Expert Admissions hosted a webinar to discuss the 2022-23 college application cycle and changing trends in admissions and standardized testing. Leslie Singer of Brown Harris Stevens moderated the discussion between EA’s Dr. Bari Norman and Tutor Associates’ Sasha DeWind. We answered questions about test-optional policies, the new SAT, what makes a standout college application, and more. Keep reading for highlights from the conversation, and watch the webinar above.
Responses to Common Concerns
Legacy Admissions: We’ve started to see schools move away from considering legacy status in admissions. State schools have been doing so for quite a while, but recently, more highly selective private institutions have also eliminated legacy admissions. These include Amherst, Johns Hopkins, and MIT.
Selecting a Major: Whether you apply undecided or declare a major often makes little difference. However, there are a few things you should consider. First, many schools will ask for a supplemental essay on an academic interest, regardless of whether you’ve specified a major on your application. You’ll need to be able to speak about your academic interests with real depth.
You’ll also need to consider whether the school you’re applying to admits by major (or by undergraduate college). Depending on the school, some majors may be more competitive. For example, undergraduate business programs often have lower admit rates than other programs at the same university. If you’re considering business, or another competitive major, you’ll need to ask yourself how important your choice of major is to you. Would you rather major in business, regardless of where you go? Or would you rather go to a specific school and select a different major?
Tips for Success: If your academic rigor, GPA, and test scores are in the range you need, the factors that will make the biggest difference toward a successful application are fit and engagement.
In your college applications, the only opportunity you have to speak for yourself is in your essays. Students often treat supplemental essays as an afterthought, but that’s a mistake. When colleges ask their own questions, it’s because they care about the answer. This is a chance to tell colleges more about yourself, including demonstrating that you’re a great fit for their campus. It’s important that your supplemental essays are truly tailored to each school (and that involves more than just changing the name of a class or professor).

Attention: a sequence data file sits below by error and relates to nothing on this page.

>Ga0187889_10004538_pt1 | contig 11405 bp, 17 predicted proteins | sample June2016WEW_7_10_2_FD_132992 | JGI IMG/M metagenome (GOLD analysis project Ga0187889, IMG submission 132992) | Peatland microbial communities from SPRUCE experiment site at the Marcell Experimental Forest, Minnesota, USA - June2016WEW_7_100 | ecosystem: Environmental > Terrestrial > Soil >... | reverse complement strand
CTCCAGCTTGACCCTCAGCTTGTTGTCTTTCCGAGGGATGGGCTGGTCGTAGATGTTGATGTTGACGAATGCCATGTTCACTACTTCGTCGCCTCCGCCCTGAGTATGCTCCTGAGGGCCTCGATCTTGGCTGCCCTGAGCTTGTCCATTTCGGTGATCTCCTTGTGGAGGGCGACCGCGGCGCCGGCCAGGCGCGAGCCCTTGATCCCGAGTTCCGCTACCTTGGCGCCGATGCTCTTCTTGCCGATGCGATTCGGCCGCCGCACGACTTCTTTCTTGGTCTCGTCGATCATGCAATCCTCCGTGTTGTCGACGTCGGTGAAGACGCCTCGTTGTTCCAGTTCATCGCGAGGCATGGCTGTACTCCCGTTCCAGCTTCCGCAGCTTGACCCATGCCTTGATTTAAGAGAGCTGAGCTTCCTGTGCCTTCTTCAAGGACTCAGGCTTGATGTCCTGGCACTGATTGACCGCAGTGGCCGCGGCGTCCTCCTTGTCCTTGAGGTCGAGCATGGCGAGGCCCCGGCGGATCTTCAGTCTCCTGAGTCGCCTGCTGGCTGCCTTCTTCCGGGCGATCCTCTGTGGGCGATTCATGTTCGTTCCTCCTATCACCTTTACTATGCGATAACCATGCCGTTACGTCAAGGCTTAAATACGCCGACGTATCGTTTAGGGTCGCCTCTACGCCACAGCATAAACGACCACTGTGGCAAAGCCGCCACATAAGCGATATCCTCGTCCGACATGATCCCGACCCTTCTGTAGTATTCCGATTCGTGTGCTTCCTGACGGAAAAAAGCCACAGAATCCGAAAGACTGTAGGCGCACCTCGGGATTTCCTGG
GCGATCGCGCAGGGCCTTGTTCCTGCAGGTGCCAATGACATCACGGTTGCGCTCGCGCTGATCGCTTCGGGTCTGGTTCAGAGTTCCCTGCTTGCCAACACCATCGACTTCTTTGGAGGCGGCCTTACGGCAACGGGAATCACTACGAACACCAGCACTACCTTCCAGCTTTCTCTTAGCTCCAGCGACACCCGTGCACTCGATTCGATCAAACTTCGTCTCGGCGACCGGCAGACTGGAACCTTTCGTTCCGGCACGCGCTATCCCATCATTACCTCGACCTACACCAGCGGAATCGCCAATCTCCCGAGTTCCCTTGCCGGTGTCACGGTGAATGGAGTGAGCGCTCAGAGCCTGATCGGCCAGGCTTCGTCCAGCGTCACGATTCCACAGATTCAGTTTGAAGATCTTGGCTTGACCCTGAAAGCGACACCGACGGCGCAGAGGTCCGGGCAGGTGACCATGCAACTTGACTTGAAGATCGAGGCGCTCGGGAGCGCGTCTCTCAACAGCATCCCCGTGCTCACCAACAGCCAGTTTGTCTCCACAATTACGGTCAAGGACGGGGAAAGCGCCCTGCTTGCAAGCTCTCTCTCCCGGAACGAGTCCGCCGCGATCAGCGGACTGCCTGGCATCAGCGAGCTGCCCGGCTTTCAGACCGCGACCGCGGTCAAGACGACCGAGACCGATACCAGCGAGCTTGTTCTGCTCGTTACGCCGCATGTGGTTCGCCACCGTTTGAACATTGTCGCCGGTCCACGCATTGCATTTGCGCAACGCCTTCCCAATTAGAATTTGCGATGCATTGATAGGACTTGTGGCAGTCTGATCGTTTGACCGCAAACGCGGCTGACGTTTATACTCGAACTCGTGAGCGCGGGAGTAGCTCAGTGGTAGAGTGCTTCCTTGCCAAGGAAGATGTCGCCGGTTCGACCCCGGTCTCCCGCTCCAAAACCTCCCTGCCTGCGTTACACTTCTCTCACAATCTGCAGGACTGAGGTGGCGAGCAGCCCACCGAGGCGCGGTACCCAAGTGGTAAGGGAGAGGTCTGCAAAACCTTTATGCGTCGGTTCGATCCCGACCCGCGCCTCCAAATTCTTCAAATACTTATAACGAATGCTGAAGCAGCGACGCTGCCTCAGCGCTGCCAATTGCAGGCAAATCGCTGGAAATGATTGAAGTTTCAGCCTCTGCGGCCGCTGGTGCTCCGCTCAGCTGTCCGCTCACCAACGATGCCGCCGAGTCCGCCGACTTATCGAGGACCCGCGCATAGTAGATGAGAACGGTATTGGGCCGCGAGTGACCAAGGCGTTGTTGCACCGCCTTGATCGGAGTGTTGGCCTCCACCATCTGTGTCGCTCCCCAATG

It’s also important to let colleges know what matters to you. Your extracurricular involvement isn’t just about what you’ve done, but how you’ve done it, and crucially, what you’ve gotten out of it. You don’t have to do anything spectacular that no one has done before, but whatever you do should be thoughtful and intentional. If your heart isn’t in what you’re doing, that’s going to come through in the essays. If you participate in activities that you really care about, your essays will be deeper and more personal.
Early Decision/Early Action Admissions Data
We’ve seen some interesting data from the early application round this year. Of particular note are statistics out of Brown University, which saw a 10% increase in early decision applications over last year in its early pool and denied 67% of ED applicants. Brown only deferred 19% of early applicants and admitted 13%. Compare this to Harvard, where 7.6% of early applicants were admitted, only 9.5% were denied, and 78% were deferred.
While the flood of denials from Brown may seem harsh, it’s actually much kinder for students. When schools deny applicants rather than defer an inevitable denial to the regular decision round, those students can move on. It’s strategically important for students considering applying in the second round of early decision, and it lets those students focus on getting excited about the other schools on their lists.
Early decision applications were up at many schools, including Brown (10%), Dartmouth (14%), Duke (20%), Northeastern (38%), and UVA (22%). Tufts received 6% more applications in the early decision round compared to last year, up 37% over the last three years. Similarly, Yale has seen a 35% increase in applications since the start of the pandemic.
It should be noted that some schools have decided not to release admit rate data. These schools include Columbia, Cornell, Princeton, the University of Pennsylvania, and Stanford.
Encouragingly, several highly selective schools had higher early admit rates this year than last, including Boston College, Boston University, Georgetown, MIT, Northeastern, Vanderbilt, and Washington University in St. Louis.
SAT or ACT?
As in previous years, schools truly have no preference whether applicants take the ACT or the SAT. Students, however, should definitely have a preference–it’s best to take diagnostics and decide if you’ll take the ACT or the SAT (not both) sometime in your sophomore year. Once you’ve made the decision, you can begin preparing for the test.